When Ondara was a little boy growing up in Nairobi, Kenya, music was both everywhere and just out of reach. He walked around the market listening to vendors playing music from stereos, stopping to listen when he heard something that caught his attention. His family couldn’t afford musical instruments, and the household radio was constantly in demand so he would wait until everyone was asleep so that he could listen to music by himself. He began writing poems, and eventually a cappella songs. He figured that if Bob Dylan could create a legacy setting insightful poems to music, so could he.
Ondara has worked to understand these expectations without bowing to them. He shared during our conversation that being Black in America means joining a tradition of art and resistance, and that helping The Cause matters to him. And his ability to contribute to the cause has grown exponentially, since Ondara hit the road in support of his hit debut album, and opening for artists like Neil Young, Lindsey Buckingham, and the Lumineers.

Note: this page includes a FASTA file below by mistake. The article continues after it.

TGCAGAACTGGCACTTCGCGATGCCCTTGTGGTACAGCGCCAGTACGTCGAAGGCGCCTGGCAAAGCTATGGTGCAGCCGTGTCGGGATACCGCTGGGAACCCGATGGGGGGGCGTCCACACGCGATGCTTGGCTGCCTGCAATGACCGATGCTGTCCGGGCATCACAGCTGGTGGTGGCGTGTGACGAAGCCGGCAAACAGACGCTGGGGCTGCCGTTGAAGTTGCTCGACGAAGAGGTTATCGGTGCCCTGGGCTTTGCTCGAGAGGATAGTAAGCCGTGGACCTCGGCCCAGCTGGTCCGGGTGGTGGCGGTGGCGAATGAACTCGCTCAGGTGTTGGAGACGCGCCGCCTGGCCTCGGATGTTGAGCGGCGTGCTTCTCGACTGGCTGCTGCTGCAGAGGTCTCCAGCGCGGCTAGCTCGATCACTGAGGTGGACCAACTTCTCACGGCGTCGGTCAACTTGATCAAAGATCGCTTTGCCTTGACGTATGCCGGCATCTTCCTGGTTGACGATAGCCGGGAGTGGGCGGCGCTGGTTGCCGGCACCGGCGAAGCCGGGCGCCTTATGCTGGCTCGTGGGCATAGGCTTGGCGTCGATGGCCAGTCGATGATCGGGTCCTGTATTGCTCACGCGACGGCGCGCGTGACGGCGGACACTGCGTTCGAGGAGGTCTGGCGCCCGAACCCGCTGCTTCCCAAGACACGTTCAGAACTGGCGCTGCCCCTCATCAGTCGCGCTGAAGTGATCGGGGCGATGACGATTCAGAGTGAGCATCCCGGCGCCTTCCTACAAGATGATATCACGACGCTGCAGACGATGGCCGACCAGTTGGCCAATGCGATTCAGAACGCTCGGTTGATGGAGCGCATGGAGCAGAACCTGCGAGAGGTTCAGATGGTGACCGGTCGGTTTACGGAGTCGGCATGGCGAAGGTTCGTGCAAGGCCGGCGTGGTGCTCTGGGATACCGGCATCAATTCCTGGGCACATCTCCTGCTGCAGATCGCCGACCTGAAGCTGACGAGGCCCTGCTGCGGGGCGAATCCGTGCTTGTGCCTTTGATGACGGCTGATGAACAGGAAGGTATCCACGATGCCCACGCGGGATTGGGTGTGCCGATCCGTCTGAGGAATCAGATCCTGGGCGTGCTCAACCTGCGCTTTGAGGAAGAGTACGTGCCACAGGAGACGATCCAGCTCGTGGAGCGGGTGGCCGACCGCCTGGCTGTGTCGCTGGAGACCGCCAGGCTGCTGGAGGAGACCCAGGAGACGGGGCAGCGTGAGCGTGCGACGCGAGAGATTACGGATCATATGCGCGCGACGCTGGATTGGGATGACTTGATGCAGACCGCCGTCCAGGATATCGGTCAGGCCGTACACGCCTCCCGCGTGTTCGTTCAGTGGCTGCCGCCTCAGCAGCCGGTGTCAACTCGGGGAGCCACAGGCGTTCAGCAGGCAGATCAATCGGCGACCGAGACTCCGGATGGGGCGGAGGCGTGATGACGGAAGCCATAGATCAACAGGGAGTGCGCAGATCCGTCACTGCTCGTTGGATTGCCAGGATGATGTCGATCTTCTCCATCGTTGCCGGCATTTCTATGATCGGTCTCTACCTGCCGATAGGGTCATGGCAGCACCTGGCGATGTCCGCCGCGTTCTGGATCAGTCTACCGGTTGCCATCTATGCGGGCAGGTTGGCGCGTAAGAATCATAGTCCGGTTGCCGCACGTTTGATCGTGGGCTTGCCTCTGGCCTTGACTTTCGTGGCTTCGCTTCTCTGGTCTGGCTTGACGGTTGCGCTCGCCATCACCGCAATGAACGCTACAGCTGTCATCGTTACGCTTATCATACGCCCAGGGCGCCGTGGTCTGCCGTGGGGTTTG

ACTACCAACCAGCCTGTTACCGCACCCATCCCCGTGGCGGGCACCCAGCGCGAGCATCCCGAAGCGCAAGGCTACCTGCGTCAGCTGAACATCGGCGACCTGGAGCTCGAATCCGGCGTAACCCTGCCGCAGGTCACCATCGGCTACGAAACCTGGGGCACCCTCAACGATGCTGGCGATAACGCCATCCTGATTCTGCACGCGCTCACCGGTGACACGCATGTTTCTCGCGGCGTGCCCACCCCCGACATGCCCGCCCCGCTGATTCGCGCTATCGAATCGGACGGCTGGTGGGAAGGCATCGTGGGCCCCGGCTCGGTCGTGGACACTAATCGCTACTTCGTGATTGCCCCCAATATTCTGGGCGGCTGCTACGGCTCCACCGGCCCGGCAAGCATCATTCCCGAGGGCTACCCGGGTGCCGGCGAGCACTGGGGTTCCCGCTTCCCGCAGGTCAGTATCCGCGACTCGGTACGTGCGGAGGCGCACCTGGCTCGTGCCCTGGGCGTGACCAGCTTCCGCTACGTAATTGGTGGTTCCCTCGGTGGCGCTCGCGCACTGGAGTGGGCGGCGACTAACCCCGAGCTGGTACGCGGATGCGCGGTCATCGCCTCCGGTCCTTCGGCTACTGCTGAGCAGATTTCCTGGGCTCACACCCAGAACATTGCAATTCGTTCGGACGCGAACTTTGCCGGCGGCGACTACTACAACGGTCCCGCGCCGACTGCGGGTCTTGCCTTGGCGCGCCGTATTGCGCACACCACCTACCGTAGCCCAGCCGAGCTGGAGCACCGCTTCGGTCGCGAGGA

Since then, Ondara has looked outward for subject matter, releasing a pandemic-inspired album in 2020 based on his friends’ stories of quarantine dating and struggling to pay the rent. He has also undertaken a significant spiritual journey as he struggles to reconcile fame and the demands of capitalism with his desire to become a grounded, useful, wise, grown-up adult. His solution, for now, comes in the form of the Spanish Villager, the hyper-performative character at the center of his new album.
Editor’s Note: Basic Folk is currently running their annual fall fundraiser! Visit basicfolk.com/donate for a message from hosts Cindy Howes and Lizzie No, and to support this listener-funded podcast.
Photo Credit: Nate Ryan